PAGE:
With major excavation work at Nine Elms
Boris Johnson last week signalled the start of major works that will see the excavation of 600,000 tonnes of earth for the construction of the Northern line extension.
A specially-designed 300m long conveyor belt will transport the equivalent in weight of 50,000 new Routemaster buses to the banks of the River Thames where it will be loaded onto barges, as part of the project to extend the Northern line from Kennington to Battersea via Nine Elms.
Two new 3.2km tunnels will be constructed and two new stations built - one at the heart of the Battersea Power Station redevelopment and another at Nine Elms to the east, serving new developments such as the US Embassy and the redevelopment of New Covent Garden Market, as well as existing communities.
Waste generated by the construction of the station and tunnels will be taken to Goshems Farm in East Tilbury in Essex, where it will be used to create arable farmland. Tunnelling for the Northern line extension is due to begin in early 2017 and will take six months to complete. At its peak, up to 26 barges a week will leave the Battersea site, each carrying around 1,000 tonnes of earth to Essex by river.
The project is being funded entirely through the private sector.
Extending the Northern line to Battersea and Nine Elms is a core part of a range of works taking place to improve service levels on the line. Once it opens London Underground is planning to increase train frequencies on the Northern line to at least 30 trains per hour with the introduction of new trains. The extension will cut journey times to the West End and the City to just under 15 minutes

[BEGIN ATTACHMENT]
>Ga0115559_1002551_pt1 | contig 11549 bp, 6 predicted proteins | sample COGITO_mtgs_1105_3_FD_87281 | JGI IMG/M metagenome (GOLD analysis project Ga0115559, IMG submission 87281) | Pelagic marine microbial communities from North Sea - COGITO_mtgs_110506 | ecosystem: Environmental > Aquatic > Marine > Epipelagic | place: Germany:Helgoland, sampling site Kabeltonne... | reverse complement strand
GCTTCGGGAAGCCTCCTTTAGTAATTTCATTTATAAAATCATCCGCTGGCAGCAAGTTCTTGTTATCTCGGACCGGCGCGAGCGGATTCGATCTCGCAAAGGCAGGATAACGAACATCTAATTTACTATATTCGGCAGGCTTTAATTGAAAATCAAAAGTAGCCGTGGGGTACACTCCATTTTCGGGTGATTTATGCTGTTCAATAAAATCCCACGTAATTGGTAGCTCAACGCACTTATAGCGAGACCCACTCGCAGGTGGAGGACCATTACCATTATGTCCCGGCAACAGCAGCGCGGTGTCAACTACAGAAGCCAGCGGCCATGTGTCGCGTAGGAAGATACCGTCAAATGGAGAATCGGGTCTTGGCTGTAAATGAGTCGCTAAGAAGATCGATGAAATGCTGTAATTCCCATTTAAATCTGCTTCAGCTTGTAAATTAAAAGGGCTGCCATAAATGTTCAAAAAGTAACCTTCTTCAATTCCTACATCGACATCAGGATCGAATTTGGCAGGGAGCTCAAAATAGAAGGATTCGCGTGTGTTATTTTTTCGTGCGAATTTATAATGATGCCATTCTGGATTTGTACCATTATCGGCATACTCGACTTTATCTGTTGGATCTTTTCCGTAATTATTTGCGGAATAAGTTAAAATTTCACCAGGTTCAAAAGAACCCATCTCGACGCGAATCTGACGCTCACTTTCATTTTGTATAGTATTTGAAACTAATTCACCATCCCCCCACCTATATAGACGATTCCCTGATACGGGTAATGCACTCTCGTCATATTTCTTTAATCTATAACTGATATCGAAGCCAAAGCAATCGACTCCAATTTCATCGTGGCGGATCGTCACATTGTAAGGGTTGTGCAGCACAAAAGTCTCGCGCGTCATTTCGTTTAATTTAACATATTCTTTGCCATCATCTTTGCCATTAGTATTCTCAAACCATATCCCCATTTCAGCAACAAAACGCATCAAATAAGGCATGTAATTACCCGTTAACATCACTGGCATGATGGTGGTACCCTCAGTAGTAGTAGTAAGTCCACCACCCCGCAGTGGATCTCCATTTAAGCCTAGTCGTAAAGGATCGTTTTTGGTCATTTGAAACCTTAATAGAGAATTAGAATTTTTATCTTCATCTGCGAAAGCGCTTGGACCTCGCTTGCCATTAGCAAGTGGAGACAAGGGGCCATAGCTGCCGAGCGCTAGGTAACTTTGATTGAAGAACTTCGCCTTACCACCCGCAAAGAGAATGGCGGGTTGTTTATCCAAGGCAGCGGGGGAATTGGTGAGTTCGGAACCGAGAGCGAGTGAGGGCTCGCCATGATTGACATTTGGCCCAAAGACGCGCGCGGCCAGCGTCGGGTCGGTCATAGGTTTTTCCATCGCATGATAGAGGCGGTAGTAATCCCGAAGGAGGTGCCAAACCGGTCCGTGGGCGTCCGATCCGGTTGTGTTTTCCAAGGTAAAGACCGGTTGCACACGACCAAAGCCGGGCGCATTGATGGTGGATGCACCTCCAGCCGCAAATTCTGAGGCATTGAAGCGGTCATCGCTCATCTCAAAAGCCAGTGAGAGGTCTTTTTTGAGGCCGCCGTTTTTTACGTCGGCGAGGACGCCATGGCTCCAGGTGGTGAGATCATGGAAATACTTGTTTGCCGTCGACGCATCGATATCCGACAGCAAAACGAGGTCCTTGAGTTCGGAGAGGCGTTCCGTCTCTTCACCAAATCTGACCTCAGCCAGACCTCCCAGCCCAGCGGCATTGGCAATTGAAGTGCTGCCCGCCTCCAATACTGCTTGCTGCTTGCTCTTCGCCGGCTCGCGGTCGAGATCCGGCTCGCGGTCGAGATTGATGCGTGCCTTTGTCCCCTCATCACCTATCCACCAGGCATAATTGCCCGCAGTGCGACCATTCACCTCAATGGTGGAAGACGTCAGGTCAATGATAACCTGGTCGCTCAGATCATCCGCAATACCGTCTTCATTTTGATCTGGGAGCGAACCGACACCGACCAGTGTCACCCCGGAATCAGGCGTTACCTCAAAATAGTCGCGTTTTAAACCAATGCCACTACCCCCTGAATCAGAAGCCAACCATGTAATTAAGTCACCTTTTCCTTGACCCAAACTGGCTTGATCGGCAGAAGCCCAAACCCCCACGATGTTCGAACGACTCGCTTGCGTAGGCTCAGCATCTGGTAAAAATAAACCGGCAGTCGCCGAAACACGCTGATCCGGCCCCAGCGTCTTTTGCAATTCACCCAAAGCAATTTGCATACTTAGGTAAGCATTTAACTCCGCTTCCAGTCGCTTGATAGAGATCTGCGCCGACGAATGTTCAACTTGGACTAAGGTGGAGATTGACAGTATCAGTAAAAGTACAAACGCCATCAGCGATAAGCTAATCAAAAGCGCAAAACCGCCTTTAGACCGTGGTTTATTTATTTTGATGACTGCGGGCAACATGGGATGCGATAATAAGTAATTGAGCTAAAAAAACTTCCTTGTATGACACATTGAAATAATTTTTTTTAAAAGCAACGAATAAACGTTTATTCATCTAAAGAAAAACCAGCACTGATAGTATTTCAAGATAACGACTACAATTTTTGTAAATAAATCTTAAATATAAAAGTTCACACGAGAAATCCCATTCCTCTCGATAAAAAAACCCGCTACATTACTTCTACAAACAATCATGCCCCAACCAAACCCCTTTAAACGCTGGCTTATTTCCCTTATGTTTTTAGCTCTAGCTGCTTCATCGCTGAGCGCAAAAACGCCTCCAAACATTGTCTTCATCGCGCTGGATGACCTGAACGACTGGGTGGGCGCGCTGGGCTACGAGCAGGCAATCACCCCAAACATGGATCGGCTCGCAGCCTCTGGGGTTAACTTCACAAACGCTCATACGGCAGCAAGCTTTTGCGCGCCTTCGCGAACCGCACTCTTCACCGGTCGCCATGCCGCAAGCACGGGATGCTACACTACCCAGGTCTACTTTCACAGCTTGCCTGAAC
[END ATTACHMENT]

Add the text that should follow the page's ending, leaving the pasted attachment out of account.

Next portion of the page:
Boris Johnson said, “The whirring into action of this fantastic machine marks a key moment in the delivery of the Northern line extension. This gigantic conveyor belt will enable a staggering 600,000 tonnes of material to be excavated from beneath south London and transported safely by barge on the Thames.
“Once built, the extension of the Northern line will act as a major spur to regeneration and growth in the area. It will open up the Tube to thousands more Londoners, cut journey times and act as a catalyst for the creation of much-needed new homes and jobs. It is one of a number of major ongoing investments we’re making into improving London’s transport infrastructure, which will be ever more important as our city continues to grow.”
Ravi Govindia, leader of Wandsworth Council, said,“This Tube extension is transforming the fortunes of north Battersea. Around these new underground stations we’re building more than 6million square feet of new commercial and cultural space which will make Nine Elms a lively and exciting new addition to London’s South Bank. The regeneration programme is one of the greatest sources of new jobs and homes in the country and this would not be possible without the Tube link.”
The London Assembly Member for Wandsworth, Richard Tracey, said, " This is the great start to the enhanced transport for Nine Elms, an historic new rail line."
November 30, 2015